Of course, you have to pay attention to what you're buying; for example, if what you're buying is a customized template (like a template video where your company name and logo will be added), the seller can customize the same template for another buyer. It won't be completely same as the customized template that you got, because it will have the company name/logo/whatever of someone else, but the template itself will be the same.

Monetary damage typically happens when a seller sells you stolen goods (like a logo they copied from the internet and adjusted slightly) and you use it for your business; to avoid that, thoroughly check the delivery to ensure that it's not already in use somewhere.

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Posted (edited)
15 hours ago, catwriter said:

all the rights go to the buyer, unless otherwise specified in the gig description.

This can't be accurate. You always retain the right to use it for portfolio reasons - otherwise Fiverr would not be allowed to automatically add it to your gig gallery, and you wouldn't be able to show past work to future clients at all. Since Fiverr, by default, adds your delivered work to your gig gallery, either they are breaking their own copyright rules, or the buyer does not get "all rights". All rights means all rights, including the right to be the exclusive distributor of said work, which is not the case if somebody else is able to show the work to others.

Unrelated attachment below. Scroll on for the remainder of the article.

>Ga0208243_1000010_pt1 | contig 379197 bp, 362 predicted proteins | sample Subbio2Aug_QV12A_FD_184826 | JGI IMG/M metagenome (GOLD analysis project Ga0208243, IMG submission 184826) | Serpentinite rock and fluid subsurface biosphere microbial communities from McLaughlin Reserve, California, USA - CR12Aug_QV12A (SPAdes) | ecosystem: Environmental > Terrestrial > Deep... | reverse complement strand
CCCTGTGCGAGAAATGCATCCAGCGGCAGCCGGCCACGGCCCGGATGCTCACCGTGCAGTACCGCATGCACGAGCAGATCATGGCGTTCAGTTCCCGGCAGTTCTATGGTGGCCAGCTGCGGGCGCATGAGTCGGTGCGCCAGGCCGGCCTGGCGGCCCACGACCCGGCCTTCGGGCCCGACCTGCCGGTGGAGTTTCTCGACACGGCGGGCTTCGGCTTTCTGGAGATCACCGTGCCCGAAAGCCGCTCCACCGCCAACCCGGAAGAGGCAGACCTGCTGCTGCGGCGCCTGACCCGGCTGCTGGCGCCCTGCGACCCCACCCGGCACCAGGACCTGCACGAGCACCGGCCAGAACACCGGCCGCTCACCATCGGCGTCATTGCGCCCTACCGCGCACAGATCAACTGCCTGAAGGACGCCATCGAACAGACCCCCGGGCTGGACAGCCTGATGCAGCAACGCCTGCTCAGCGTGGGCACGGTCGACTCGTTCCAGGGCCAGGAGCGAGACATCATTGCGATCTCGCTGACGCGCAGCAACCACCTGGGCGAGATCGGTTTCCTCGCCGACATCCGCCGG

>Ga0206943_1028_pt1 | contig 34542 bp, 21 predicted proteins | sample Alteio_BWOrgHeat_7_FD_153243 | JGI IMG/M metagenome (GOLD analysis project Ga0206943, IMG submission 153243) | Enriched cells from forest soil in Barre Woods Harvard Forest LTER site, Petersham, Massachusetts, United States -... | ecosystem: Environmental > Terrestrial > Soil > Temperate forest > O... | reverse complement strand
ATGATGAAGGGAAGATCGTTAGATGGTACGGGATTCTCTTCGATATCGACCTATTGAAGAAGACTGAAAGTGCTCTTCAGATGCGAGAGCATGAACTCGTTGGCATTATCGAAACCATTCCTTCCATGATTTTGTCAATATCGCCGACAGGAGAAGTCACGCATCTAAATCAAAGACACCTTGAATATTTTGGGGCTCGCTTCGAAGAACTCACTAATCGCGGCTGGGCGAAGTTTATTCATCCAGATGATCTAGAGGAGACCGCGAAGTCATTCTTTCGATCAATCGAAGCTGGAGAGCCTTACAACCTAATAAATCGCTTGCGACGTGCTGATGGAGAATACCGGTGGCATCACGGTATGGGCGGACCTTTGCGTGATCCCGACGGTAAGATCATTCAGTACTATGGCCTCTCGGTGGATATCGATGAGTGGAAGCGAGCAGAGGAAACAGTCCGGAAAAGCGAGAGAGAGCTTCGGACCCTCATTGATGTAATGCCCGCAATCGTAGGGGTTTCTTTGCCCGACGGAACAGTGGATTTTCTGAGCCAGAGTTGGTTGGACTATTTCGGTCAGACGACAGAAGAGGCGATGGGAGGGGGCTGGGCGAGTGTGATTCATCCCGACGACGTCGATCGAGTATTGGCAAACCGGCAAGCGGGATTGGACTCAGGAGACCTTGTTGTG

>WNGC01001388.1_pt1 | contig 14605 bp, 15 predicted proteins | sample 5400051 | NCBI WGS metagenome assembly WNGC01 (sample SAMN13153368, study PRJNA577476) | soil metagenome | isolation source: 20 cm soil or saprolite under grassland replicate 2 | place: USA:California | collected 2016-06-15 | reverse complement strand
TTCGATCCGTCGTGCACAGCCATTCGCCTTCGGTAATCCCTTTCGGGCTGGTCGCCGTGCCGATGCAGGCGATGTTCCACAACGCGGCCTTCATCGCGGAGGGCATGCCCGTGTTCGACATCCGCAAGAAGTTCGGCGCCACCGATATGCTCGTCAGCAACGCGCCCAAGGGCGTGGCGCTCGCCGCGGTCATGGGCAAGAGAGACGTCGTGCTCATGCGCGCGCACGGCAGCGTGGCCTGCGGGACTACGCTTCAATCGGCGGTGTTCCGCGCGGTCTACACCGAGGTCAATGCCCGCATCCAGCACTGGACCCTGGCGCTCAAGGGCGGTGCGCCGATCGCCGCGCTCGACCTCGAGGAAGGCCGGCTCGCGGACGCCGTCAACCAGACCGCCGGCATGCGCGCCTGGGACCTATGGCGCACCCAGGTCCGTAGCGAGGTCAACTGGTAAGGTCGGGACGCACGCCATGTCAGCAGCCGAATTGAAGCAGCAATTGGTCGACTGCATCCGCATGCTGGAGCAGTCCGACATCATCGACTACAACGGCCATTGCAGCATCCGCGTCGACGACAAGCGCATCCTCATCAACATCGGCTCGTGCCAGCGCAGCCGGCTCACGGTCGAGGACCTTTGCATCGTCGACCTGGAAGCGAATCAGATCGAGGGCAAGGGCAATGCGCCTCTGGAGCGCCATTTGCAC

Edited by visualstudios
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Posted (edited)
10 minutes ago, visualstudios said:

This can't be accurate. You always retain the right to use it for portfolio reasons - otherwise Fiverr would not be allowed to automatically add it to your gig gallery, and you wouldn't be able to show past work to future clients at all. Since Fiverr, by default, adds your delivered work to your gig gallery, either they are breaking their own copyright rules, or the buyer does not get "all rights".

You are confusing things. It is a work of your creation and that is why you can show it in your portfolio but you gave the commercial rights to the client. Assigning the commercial rights does not mean that you are recognizing the client as the creator of that work, you are only assigning the rights so that they can commercialize it. If you want to sell the same work to other people you have to clarify that it is a non-exclusive commercial license agreement, otherwise it should be. This is already covered by Fiverr and if you do not want to grant an exclusive commercial license you just have to clarify it in the description of the GIG.

Edited by maezma85
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Posted (edited)